The UK government's G-Cloud 4 (G4) for the procurement of government cloud technology services has has gone live with over 1,000 suppliers.
The suppliers will be offering their digital services to public sector buyers through G-Cloud and there are about 13,000 services in the fourth supplier framework.
G-Cloud enables the public sector to purchase cloud-based digital services off the shelf, preventing lock-in to costly contracts with single suppliers, and motivating cost-effective, new technologies.
UK Minister for the Cabinet Office Francis Maude said the reforms to government technology are designed to ensure the best possible service for users at the lowest cost for taxpayers.
"To make this possible we need a truly competitive marketplace. SMEs are a source of innovation and a crucial engine for growth," Maude said.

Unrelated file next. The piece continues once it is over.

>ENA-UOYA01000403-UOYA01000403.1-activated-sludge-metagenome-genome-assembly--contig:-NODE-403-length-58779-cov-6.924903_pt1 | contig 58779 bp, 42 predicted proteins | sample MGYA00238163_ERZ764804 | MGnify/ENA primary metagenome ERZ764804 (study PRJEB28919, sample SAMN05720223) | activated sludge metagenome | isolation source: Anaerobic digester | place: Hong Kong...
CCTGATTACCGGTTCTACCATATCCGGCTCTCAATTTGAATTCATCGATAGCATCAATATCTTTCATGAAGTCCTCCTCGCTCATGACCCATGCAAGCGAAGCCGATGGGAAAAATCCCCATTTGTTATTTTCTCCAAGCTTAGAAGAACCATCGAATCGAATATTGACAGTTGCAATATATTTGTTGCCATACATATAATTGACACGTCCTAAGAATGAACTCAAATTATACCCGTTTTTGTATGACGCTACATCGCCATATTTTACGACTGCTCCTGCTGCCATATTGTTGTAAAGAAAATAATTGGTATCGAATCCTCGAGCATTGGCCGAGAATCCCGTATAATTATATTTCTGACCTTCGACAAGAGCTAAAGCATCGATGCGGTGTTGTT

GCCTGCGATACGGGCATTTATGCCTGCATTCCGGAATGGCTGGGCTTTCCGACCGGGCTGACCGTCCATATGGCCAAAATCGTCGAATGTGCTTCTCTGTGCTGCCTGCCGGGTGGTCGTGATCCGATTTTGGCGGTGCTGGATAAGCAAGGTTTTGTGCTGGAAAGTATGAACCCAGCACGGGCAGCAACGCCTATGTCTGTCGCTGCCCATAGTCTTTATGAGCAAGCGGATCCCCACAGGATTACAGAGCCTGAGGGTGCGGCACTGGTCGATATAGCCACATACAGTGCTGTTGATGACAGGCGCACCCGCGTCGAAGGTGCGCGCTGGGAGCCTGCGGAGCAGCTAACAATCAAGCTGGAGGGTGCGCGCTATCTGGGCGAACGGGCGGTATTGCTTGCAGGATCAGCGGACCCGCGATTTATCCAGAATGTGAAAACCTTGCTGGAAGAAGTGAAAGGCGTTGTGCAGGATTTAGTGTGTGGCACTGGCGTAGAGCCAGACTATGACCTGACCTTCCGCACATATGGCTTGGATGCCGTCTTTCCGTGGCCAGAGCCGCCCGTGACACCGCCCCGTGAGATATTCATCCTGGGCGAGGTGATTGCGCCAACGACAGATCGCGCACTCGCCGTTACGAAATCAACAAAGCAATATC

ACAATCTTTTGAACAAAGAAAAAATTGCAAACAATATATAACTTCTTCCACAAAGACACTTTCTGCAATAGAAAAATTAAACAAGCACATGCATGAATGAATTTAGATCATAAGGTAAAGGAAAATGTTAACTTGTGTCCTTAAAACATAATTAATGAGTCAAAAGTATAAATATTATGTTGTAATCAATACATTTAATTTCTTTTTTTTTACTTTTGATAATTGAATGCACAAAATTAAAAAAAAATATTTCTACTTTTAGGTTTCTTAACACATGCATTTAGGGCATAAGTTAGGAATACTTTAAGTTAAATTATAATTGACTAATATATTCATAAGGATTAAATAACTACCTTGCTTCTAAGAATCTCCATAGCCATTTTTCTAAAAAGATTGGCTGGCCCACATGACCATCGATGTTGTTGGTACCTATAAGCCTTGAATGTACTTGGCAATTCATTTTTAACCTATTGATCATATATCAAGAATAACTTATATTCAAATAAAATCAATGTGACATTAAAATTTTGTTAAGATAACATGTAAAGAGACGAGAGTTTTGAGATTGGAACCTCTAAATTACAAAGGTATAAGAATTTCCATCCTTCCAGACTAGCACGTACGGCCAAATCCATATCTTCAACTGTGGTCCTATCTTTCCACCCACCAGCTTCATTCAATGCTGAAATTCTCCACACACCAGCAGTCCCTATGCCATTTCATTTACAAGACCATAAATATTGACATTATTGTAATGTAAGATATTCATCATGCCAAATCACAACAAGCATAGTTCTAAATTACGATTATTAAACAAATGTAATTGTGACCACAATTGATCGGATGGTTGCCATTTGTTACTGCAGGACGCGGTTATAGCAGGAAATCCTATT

"We will continue to knock down the barriers that have prevented them from winning public sector work in the past.
"G-Cloud is a simpler, faster and cheaper way for the public sector to buy digital services. It allows companies of all sizes to benefit from our digital by default approach to government.
"We will continue to embed our Cloud First principle in government and recommend it across the wider public sector."
G4 framework currently has 999 suppliers, when compared to the earlier version with 700, which brings overall suppliers with services in the CloudStore catalogue to 1,186, with 84% of them being SMEs.
The system lets public sector bodies to access cloud-based IT services offered by a particular list of pre-approved traders during a set period.
In September, collective sales from CloudStore surpassed £50m, with 58% of the overall expend of £53.5m going to SMEs.
G-Cloud director Tony Singleton said the agency is constantly working to improve G-Cloud and the CloudStore, making it more straightforward and less expensive for suppliers wanting to join the marketplace and for public sector customers to purchase the technology they need.
"For G4, we have fed in valuable intelligence and opinions from buyers and suppliers," Singleton said.
"But the job of lowering barriers to participation and making the process as easy and open as possible goes on."